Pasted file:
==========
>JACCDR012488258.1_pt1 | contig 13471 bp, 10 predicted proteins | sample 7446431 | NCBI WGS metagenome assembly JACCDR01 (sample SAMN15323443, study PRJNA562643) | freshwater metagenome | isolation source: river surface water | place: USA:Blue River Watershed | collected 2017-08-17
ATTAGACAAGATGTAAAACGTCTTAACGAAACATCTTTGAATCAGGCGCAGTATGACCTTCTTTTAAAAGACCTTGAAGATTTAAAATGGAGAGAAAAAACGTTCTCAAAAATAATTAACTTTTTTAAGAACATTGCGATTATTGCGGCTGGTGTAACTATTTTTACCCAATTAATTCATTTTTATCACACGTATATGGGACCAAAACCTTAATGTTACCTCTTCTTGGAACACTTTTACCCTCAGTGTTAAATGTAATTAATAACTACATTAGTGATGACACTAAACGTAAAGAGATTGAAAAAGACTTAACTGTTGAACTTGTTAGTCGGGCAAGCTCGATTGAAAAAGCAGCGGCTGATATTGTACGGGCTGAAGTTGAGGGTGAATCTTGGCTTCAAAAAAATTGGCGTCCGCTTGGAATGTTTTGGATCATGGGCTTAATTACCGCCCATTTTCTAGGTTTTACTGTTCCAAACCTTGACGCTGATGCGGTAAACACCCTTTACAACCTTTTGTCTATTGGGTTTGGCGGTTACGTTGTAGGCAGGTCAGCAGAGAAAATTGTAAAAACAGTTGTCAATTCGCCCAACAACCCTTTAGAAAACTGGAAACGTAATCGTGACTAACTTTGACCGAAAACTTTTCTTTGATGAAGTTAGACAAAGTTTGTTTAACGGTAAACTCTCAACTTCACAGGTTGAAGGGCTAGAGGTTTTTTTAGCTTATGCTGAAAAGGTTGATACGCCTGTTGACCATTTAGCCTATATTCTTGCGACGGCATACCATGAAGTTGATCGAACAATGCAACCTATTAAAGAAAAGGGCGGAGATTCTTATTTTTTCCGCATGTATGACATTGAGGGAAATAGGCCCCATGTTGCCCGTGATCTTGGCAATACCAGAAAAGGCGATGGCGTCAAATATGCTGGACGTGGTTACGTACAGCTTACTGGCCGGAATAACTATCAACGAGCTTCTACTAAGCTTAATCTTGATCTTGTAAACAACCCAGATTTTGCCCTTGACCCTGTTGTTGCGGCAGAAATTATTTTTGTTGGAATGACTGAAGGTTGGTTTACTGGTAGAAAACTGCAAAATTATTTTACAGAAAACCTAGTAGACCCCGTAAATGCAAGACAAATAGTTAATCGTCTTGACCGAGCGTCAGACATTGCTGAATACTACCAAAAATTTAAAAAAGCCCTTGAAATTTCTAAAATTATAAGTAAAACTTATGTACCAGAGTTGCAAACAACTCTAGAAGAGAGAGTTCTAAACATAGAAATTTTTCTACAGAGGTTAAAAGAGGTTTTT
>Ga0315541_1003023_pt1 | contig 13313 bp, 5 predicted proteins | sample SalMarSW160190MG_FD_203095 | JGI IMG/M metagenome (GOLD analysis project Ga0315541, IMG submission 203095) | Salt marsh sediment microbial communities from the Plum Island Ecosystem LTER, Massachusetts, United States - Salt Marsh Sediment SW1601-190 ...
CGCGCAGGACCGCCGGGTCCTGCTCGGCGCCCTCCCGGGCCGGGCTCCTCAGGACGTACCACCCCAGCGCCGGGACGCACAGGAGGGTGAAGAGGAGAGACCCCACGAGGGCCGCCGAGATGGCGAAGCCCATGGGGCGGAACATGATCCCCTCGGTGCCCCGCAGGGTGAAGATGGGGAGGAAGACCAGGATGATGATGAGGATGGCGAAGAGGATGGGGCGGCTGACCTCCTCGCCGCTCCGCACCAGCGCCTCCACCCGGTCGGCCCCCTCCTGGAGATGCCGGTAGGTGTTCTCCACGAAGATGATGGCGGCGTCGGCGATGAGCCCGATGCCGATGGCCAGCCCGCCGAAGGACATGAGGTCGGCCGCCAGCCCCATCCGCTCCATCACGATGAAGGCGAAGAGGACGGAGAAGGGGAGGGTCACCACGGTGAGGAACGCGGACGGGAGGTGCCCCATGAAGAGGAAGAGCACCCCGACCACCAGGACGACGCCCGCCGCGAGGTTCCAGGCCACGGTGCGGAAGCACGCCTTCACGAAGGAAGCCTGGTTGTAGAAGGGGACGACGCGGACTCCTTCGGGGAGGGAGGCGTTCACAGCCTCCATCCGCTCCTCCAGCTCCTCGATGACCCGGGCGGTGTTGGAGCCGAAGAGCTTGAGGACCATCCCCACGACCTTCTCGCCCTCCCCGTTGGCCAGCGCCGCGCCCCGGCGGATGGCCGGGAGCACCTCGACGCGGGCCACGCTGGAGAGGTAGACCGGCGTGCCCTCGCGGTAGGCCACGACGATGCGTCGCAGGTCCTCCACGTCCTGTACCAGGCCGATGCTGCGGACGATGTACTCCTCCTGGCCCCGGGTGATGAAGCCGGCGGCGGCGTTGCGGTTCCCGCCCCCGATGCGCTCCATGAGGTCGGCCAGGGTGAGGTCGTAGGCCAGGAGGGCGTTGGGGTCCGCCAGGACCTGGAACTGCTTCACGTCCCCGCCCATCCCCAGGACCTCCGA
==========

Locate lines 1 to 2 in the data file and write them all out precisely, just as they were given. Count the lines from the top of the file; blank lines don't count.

>JACCDR012488258.1_pt1 | contig 13471 bp, 10 predicted proteins | sample 7446431 | NCBI WGS metagenome assembly JACCDR01 (sample SAMN15323443, study PRJNA562643) | freshwater metagenome | isolation source: river surface water | place: USA:Blue River Watershed | collected 2017-08-17
ATTAGACAAGATGTAAAACGTCTTAACGAAACATCTTTGAATCAGGCGCAGTATGACCTTCTTTTAAAAGACCTTGAAGATTTAAAATGGAGAGAAAAAACGTTCTCAAAAATAATTAACTTTTTTAAGAACATTGCGATTATTGCGGCTGGTGTAACTATTTTTACCCAATTAATTCATTTTTATCACACGTATATGGGACCAAAACCTTAATGTTACCTCTTCTTGGAACACTTTTACCCTCAGTGTTAAATGTAATTAATAACTACATTAGTGATGACACTAAACGTAAAGAGATTGAAAAAGACTTAACTGTTGAACTTGTTAGTCGGGCAAGCTCGATTGAAAAAGCAGCGGCTGATATTGTACGGGCTGAAGTTGAGGGTGAATCTTGGCTTCAAAAAAATTGGCGTCCGCTTGGAATGTTTTGGATCATGGGCTTAATTACCGCCCATTTTCTAGGTTTTACTGTTCCAAACCTTGACGCTGATGCGGTAAACACCCTTTACAACCTTTTGTCTATTGGGTTTGGCGGTTACGTTGTAGGCAGGTCAGCAGAGAAAATTGTAAAAACAGTTGTCAATTCGCCCAACAACCCTTTAGAAAACTGGAAACGTAATCGTGACTAACTTTGACCGAAAACTTTTCTTTGATGAAGTTAGACAAAGTTTGTTTAACGGTAAACTCTCAACTTCACAGGTTGAAGGGCTAGAGGTTTTTTTAGCTTATGCTGAAAAGGTTGATACGCCTGTTGACCATTTAGCCTATATTCTTGCGACGGCATACCATGAAGTTGATCGAACAATGCAACCTATTAAAGAAAAGGGCGGAGATTCTTATTTTTTCCGCATGTATGACATTGAGGGAAATAGGCCCCATGTTGCCCGTGATCTTGGCAATACCAGAAAAGGCGATGGCGTCAAATATGCTGGACGTGGTTACGTACAGCTTACTGGCCGGAATAACTATCAACGAGCTTCTACTAAGCTTAATCTTGATCTTGTAAACAACCCAGATTTTGCCCTTGACCCTGTTGTTGCGGCAGAAATTATTTTTGTTGGAATGACTGAAGGTTGGTTTACTGGTAGAAAACTGCAAAATTATTTTACAGAAAACCTAGTAGACCCCGTAAATGCAAGACAAATAGTTAATCGTCTTGACCGAGCGTCAGACATTGCTGAATACTACCAAAAATTTAAAAAAGCCCTTGAAATTTCTAAAATTATAAGTAAAACTTATGTACCAGAGTTGCAAACAACTCTAGAAGAGAGAGTTCTAAACATAGAAATTTTTCTACAGAGGTTAAAAGAGGTTTTT